Good To Goats: Wildlife Spotting And Protection In Our Tenure

August 14, 2015 Katie Marti

Our tenure is special for a number of reasons, but a large draw to the far reaches of northern British Columbia is the chance to escape crowded landscapes and explore someplace wild and untouched. In addition to world class powder and incredible terrain, guests are often treated to spontaneous animal sightings: bears, eagles, goats and moose are fairly common, with more elusive beasts such as cougars and wolves making the occasional appearance. While we keep cameras at the ready in case of a photo op or sneak peek, we do understand that wildlife spotting and protection in our tenure go hand-in-hand. We work hard to keep the peace and be a good neighbour.

Mighty Neighbourly! | Photo: Dave Silver
Mighty neighbourly! | Photo: Dave Silver

Most of the wildlife that surrounds our lodges at Ripley Creek and, more extensively, at Bell 2 spend their winter in our valleys. It’s not uncommon to wake up to a moose nibbling on some foliage outside your cabin and fresh tracks crisscrossing throughout the property. Our presence in these easily accessed areas aren’t much of an added concern, given the abundance of mining camps and traffic along the Stewart-Cassiar Highway. We are more of a curiosity than anything, and our novelty tends to wear off as each season progresses. We certainly advise guests to keep a safe distance from wildlife and we are diligent about waste management to ensure that animals are not being fed from our facilities or introduced to habits that might create an unhealthy dependance.

Nothing To See Here... | Photo: Ron Ledoux
Nothing to see here… | Photo: Ron Ledoux

One animal is of particular interest to us, however, due to the proximity of their habitat and our zone of operation. Mountain goats abound in the high alpine: in fact, 60 percent of British Columbia’s mountain goat population reside in a location within a short helicopter ride of our tenure. While there has been no conclusive evidence demonstrating that heliskiing has a negative impact on the movement or health of local populations, we cooperate freely and frequently with organizations such as the provincial Ministry of Environment and the University of Northern British Columbia to ensure that we’re doing all we can to minimize damage to the ecosystem in which we live and play.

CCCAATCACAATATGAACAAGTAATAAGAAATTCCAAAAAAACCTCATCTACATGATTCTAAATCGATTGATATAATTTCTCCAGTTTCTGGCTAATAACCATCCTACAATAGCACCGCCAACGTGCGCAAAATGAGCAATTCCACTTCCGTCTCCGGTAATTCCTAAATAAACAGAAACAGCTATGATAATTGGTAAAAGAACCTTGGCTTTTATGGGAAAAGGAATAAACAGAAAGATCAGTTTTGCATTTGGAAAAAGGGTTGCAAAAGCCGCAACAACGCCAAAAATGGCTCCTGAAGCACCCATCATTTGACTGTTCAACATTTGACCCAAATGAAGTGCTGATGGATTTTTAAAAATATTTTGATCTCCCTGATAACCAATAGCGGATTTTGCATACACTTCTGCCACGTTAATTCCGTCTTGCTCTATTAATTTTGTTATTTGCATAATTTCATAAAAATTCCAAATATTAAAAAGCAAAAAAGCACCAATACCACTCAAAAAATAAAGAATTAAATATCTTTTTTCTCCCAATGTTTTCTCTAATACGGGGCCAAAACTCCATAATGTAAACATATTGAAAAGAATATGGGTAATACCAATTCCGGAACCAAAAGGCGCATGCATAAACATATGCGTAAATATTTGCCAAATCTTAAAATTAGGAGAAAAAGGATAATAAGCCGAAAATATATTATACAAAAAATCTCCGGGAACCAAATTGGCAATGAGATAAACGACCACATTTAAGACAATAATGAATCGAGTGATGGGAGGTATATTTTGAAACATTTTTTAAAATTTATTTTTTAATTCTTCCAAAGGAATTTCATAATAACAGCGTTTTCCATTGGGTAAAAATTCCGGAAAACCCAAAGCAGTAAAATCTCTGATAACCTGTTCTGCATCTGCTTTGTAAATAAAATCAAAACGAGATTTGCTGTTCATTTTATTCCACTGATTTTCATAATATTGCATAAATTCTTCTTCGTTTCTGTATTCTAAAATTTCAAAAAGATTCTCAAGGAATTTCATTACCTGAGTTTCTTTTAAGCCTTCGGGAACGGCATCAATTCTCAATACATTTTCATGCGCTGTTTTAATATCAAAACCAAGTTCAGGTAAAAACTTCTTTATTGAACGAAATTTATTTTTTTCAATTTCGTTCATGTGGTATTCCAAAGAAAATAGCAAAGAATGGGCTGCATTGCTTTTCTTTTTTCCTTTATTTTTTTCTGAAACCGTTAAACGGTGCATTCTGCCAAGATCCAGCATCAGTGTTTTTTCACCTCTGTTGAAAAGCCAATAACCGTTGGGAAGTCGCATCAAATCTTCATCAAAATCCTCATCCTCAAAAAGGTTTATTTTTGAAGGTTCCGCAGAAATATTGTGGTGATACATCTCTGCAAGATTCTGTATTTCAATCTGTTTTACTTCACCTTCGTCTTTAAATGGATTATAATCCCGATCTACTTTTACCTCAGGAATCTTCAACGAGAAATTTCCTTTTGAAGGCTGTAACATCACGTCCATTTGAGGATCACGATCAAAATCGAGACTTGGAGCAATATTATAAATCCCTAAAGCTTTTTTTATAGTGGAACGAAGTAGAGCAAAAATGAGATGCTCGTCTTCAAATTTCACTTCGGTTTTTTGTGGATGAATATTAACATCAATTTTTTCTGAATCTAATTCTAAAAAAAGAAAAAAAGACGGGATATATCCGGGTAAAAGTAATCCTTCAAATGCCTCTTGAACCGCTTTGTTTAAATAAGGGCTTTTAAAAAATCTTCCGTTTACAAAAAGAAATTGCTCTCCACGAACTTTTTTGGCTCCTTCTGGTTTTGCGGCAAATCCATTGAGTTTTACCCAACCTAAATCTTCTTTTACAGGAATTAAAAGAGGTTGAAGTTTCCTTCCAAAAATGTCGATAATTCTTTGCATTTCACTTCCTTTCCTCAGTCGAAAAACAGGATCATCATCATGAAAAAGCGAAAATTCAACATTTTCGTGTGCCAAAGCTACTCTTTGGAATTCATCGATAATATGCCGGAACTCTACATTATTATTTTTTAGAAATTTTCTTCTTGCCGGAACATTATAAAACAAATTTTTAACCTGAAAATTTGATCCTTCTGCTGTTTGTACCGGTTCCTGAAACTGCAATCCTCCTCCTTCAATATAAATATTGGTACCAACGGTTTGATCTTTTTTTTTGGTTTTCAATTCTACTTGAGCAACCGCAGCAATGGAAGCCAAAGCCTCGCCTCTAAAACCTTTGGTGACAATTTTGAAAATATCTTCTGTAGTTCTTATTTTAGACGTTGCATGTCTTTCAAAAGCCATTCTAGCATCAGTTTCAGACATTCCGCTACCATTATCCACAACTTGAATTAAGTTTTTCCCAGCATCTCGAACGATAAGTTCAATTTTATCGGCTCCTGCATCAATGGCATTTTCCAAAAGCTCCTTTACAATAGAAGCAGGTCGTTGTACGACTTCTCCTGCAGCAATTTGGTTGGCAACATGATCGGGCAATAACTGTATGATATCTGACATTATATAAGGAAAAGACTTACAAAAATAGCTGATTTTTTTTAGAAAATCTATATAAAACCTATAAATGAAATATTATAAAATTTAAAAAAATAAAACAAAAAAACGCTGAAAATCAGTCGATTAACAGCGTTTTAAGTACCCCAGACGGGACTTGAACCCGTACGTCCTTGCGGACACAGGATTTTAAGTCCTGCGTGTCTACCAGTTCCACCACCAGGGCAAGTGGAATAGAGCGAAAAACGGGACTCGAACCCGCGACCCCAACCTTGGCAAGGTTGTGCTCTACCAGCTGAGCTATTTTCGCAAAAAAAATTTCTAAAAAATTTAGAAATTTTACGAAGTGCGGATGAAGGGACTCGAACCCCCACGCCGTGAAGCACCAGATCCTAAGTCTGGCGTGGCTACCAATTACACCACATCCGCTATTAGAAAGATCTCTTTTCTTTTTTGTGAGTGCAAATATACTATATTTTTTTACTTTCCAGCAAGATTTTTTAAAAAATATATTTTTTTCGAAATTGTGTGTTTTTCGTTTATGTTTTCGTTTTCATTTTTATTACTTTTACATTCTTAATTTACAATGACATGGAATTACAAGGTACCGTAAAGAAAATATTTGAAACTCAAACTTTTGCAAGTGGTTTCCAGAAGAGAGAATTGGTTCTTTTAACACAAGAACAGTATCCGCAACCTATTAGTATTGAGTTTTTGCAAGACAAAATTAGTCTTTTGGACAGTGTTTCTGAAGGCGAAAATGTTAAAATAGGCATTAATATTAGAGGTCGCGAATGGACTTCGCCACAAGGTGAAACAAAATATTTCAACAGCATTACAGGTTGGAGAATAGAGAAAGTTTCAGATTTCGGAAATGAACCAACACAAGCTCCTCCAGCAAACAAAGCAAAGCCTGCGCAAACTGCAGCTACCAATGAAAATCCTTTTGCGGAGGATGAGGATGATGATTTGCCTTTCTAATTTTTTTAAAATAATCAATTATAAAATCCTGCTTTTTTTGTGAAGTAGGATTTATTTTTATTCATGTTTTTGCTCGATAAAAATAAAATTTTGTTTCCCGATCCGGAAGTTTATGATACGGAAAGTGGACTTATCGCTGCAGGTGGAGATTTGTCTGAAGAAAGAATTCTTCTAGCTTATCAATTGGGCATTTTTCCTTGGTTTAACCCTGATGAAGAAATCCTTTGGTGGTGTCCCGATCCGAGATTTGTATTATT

Spotted! | Photo: Dave Silver
Spotted! | Photo: Dave Silver

Our Director of Operations at Bell 2 Lodge, Franz Fux, has participated in and/or acted upon several studies done on the impact of heliskiing on mountain goats. Working with wildlife officials, we’ve re-examined our tenure, run by run, flight path by flight path. “We gave up some of our runs and adjusted flight paths, landing zones and take off zones to minimize disturbances to the goats,” Franz explains. In essence, we’ve identified two types of zones with respect to goat populations: No Fly Zones (where goats are often seen) and Sensitive Zones (where goats are occasionally spotted). If a guide or guest spots fresh tracks on a run or mid-flight, we’ll actually alter our plan for the day to avoid disrupting goats in the area. All wildlife tracks and viewings are recorded and passed on to the wildlife officers at the end of the ski season to help with research.

Our Playground In Their Backyard. | Photo: Steve Rosset
Our playground in their backyard. | Photo: Steve Rosset

Wildlife spotting and protection in our tenure is something we enjoy and take very seriously. While sometimes it may feel as though there isn’t another living soul for miles and miles up there, we know we share this incredible landscape with a wide variety of local creatures. It’s a wild and beautiful neighbourhood, indeed!

Howdy, Neighbour! | Photo: Ron Ledoux
Howdy, neighbour! | Photo: Ron Ledoux